Page:Popular Science Monthly Volume 7.djvu/161

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planet, that of intended, but palpably insufficient description; in Uranus and Neptune, of learned and reflective selection, under government of the same regard for analogy which controls also the most unconscious and popular choice of appellations; and in decimal, no one has yet been skillful enough to find out what. But, known or unknown, sufficient or insufficient, learned or popular, it is all one, so far as regards the practical uses of speech; when once established in use, the name, from whencesoever derived, is good enough for its office. It were vain indeed to be particular about the source, when the use is going to depend, with each new learner, on an artificially-formed association alone.

Now, how should it enter into the mind of any one to regard words thus won, thus kept in life, thus liable to alterations of every kind in the mouths of their speakers, as any thing more than the instruments, the outward equipment, of thought? Thought is the action of the mind, in apprehending, comparing, inferring; every word is an act of the body, and of the body only; performed, indeed, as all the voluntary acts of the body are, under the direction of the mind, but no more the work of the mind than are crooks of a finger, or brandishings of an arm, or kicks with a foot. There is no more immediate connection of the apparatus of thought with the muscles of utterance than with those of facial expression or of gesture. Talking is just as much thought as dancing is; not one whit more. All the arguments used to show the impossibility of mind-work without speech are, so far as I can see, such as would also prove the impossibility of manual work without tools and machines, of mathematical work without written signs.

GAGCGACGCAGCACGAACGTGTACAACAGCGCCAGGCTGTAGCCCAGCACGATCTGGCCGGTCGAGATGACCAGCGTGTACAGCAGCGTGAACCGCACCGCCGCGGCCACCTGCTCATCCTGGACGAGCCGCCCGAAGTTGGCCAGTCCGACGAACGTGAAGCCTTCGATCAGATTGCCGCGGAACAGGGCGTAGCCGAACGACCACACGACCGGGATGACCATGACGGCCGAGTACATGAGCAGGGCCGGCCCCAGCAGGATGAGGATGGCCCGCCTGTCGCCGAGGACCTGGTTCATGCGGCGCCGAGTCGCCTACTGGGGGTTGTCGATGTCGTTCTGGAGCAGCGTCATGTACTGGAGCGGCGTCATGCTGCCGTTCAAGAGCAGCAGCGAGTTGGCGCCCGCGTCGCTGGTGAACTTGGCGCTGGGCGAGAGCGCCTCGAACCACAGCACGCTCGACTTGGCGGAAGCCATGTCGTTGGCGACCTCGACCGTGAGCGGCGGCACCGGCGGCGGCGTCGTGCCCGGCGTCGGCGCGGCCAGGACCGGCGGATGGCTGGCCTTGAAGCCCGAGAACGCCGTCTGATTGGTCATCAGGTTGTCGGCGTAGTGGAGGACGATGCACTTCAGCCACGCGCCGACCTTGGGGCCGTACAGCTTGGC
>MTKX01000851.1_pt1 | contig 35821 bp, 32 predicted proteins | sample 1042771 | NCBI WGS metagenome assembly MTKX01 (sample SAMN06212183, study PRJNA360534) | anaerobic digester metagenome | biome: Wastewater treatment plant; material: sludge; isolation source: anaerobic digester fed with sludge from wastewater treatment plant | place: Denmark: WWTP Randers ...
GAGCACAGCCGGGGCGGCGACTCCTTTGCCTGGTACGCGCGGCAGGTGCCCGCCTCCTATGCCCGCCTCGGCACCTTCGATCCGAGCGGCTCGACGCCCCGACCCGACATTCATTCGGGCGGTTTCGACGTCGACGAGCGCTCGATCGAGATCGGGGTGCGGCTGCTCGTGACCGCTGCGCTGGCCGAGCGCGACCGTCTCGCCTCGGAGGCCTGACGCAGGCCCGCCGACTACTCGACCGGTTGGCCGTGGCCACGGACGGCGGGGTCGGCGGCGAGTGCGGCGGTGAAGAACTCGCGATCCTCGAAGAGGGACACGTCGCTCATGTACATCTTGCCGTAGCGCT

If it be asked how the mind comes to equip itself with this instrumentality, the answer is ready and easy: it does so under the impulse to communication. That language should owe its origin and maintenance to a cause so extraneous to the soul, and so superficial, is repugnant to the prejudices of many; yet I do not see how the truth of the doctrine can be successfully controverted. It is in accordance with all that we know of the history and present use of language, and, not less, with all that we know of the development of man's powers in other departments. Through all its existence, speech is primarily and above all a social possession, its unity made and preserved by mutual intelligibility, all its items and their changes requiring the adoption of a community before they become language at all. Those who, by isolation or physical defect, are cut off from communication with their fellows, do not speak, and have no inclination to speak. And, especially, communication is the only inducement to which every human being, at every grade of culture, is fully accessible. The great majority, even of speaking, civilized men, do not realize that language is any thing to them but a means of communication; and to ascribe to the uncultivated man a power to foresee that expression will furnish